As we’ve been working through the curricula, we’ve obviously had to work through the obstacle of different learning and test-taking styles. However, I have noticed one thing about high school math course structure in general that I never noticed as a student.
It seems that many upper year high school classes start with the how of a particular mathematical concept, rather than the why. Sure, if you were to read the textbook cover to cover, you would get an explanation of every concept and how they all link together. As it stands, students seem to be introduced in class to the solution method first. Then comes the application: the “word problems”. And I imagine the lack of context and deep understanding is the reason why so many students I know hate word problems: because if it’s not exactly how they’ve seen it in the past, it’s very hard to connect the dots and realize what mathematical tool is useful in the new context.
Of course, if a teacher only has two periods to introduce the dot product, for instance, they’ll need to spend one class on how to calculate it, and one class on how to use it to solve more complex problems. It wouldn’t be a stretch to provide a ten-minute introduction to the meaning behind the concept in that first class, before getting into the nitty gritty. But another barrier is the time that now needs to be dedicated to “work periods”.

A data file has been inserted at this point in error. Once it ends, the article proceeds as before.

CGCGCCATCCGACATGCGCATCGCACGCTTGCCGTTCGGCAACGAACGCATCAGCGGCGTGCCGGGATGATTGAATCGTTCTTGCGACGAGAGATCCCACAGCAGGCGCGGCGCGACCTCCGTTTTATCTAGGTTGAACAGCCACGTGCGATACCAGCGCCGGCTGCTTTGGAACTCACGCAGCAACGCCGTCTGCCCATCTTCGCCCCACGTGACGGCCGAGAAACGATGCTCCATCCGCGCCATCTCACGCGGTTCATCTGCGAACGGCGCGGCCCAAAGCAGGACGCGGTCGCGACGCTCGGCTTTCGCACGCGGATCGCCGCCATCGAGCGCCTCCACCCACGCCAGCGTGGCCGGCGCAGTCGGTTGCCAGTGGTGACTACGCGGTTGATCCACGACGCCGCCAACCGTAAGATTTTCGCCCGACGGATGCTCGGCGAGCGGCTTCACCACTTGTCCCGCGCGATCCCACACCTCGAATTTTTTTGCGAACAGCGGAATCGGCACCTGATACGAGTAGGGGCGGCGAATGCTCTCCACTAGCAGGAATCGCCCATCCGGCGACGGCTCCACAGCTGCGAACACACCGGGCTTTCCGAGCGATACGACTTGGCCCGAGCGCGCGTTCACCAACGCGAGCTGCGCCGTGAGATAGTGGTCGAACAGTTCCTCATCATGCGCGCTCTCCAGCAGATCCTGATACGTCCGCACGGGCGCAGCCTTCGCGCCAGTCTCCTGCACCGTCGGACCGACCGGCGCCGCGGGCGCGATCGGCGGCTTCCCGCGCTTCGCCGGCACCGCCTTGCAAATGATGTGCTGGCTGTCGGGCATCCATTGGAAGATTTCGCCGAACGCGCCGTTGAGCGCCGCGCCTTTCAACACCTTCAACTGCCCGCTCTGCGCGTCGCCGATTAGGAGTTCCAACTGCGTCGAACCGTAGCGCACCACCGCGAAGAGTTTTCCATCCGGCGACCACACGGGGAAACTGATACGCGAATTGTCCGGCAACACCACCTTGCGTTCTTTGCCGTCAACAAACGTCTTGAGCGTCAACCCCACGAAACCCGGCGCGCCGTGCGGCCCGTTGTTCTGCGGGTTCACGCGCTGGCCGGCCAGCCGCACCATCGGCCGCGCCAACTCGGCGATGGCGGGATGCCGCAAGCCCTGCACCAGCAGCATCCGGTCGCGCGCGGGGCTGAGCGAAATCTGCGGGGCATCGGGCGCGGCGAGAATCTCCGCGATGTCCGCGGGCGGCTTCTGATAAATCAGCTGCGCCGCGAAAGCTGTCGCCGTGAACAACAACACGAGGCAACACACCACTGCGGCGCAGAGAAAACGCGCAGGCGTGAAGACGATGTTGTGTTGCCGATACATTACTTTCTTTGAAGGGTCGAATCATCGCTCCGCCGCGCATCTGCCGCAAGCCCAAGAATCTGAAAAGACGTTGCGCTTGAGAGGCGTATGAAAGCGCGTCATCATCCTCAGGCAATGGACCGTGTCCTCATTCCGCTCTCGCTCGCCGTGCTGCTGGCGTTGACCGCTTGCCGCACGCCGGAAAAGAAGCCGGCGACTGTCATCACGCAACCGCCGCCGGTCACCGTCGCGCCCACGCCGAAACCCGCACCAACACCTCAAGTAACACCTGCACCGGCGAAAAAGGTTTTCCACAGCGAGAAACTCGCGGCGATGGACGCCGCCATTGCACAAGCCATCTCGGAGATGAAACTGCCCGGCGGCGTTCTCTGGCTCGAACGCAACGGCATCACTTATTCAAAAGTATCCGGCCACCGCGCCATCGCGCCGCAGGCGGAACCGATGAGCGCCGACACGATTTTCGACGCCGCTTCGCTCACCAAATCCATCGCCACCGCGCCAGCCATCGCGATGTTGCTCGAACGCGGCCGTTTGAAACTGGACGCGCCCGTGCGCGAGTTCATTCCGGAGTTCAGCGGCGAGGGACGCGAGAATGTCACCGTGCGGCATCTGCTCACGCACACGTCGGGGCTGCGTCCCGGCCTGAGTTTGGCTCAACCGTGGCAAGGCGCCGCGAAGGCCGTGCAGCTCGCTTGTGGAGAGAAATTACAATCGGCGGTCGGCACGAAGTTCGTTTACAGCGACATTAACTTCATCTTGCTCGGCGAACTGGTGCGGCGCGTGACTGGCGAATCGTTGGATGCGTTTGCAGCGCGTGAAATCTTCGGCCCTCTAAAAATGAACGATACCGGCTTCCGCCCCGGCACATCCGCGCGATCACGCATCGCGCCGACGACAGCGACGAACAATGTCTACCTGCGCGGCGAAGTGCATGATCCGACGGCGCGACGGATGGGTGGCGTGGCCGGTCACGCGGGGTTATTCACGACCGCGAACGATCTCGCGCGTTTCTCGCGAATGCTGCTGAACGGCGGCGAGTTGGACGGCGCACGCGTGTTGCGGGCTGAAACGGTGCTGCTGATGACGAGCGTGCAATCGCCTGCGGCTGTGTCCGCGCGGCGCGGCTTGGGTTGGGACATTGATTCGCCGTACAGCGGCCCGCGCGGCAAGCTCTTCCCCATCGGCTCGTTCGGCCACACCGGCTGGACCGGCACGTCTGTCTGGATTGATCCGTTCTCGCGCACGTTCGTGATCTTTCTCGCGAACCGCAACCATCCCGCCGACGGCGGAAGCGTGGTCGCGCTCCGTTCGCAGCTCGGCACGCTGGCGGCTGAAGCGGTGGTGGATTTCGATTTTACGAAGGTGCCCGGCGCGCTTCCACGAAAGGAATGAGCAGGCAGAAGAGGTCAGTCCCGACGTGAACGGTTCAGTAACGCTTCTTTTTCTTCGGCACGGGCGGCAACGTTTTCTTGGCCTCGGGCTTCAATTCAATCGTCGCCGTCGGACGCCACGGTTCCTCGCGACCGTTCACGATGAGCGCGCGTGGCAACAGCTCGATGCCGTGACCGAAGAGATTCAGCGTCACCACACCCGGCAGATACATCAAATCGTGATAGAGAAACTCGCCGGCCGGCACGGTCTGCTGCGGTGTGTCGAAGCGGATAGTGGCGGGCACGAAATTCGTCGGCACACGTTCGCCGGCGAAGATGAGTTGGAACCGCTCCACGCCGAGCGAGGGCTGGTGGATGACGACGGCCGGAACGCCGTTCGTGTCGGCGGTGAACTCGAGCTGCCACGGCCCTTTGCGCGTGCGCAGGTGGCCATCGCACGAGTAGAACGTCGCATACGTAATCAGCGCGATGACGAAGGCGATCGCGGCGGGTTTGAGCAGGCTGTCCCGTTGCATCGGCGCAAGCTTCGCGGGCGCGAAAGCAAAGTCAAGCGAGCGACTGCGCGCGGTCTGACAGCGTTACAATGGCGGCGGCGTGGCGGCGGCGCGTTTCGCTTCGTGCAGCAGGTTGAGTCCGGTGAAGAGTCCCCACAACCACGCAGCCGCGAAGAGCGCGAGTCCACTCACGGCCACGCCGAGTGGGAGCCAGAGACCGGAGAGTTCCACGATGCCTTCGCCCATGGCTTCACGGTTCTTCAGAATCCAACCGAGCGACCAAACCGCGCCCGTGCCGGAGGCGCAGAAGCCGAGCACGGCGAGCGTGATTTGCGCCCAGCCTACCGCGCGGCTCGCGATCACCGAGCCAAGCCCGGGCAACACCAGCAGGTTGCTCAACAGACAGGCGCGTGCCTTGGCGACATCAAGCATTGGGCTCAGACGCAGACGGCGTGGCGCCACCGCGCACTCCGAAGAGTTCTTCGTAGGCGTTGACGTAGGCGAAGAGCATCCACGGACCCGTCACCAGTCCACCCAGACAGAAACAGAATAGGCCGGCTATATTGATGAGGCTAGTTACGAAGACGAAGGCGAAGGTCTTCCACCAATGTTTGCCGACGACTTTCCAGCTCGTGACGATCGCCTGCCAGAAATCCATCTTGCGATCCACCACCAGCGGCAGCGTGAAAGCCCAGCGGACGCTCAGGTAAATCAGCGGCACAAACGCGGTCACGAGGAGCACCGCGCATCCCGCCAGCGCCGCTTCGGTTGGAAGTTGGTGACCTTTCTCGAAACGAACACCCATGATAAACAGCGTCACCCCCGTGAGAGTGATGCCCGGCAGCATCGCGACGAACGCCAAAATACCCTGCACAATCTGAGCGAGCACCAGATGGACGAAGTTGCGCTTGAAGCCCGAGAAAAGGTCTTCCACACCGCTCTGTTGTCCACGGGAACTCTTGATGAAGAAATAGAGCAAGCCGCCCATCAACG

So many students, my sister included, have become so heavily involved in extracurricular activities that they have less time to spend on homework in the evenings, or are too burnt out to function when they finally get around to their math. These activities have become more prevalent and necessary than ever, with the need to bulk up university applications (and, perhaps, appease over-achieving and vicariously-living parents?). Because of this, many teachers start regularly holding “work periods” during class time. This also serves as one-on-one time with the teacher, but only for the couple of students that happen to get their attention. So what ends up happening is that the students have a solid half-hour or hour to work on their homework in class, but they don’t quite understand what it is they’re trying to accomplish as they work through a problem. Then they get to their tests and have to extend their understanding to new problem types (for Ontario students, this is usually in the form of the dreaded TIPS questions), and they have no clue where to begin.